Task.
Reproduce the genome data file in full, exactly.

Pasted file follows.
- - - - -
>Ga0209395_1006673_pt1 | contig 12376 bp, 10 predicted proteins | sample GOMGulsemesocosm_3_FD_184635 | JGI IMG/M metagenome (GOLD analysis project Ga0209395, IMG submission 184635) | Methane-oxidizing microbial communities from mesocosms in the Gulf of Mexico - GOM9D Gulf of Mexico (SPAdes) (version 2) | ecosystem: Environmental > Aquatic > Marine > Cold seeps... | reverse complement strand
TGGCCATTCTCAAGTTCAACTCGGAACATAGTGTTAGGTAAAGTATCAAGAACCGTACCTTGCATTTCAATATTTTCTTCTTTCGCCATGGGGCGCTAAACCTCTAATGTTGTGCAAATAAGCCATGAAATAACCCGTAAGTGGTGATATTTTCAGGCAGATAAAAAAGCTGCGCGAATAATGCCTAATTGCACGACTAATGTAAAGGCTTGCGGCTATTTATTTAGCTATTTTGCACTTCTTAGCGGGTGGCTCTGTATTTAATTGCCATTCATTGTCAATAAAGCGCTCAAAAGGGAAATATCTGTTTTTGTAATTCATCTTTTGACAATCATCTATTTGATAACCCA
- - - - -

>Ga0209395_1006673_pt1 | contig 12376 bp, 10 predicted proteins | sample GOMGulsemesocosm_3_FD_184635 | JGI IMG/M metagenome (GOLD analysis project Ga0209395, IMG submission 184635) | Methane-oxidizing microbial communities from mesocosms in the Gulf of Mexico - GOM9D Gulf of Mexico (SPAdes) (version 2) | ecosystem: Environmental > Aquatic > Marine > Cold seeps... | reverse complement strand
TGGCCATTCTCAAGTTCAACTCGGAACATAGTGTTAGGTAAAGTATCAAGAACCGTACCTTGCATTTCAATATTTTCTTCTTTCGCCATGGGGCGCTAAACCTCTAATGTTGTGCAAATAAGCCATGAAATAACCCGTAAGTGGTGATATTTTCAGGCAGATAAAAAAGCTGCGCGAATAATGCCTAATTGCACGACTAATGTAAAGGCTTGCGGCTATTTATTTAGCTATTTTGCACTTCTTAGCGGGTGGCTCTGTATTTAATTGCCATTCATTGTCAATAAAGCGCTCAAAAGGGAAATATCTGTTTTTGTAATTCATCTTTTGACAATCATCTATTTGATAACCCA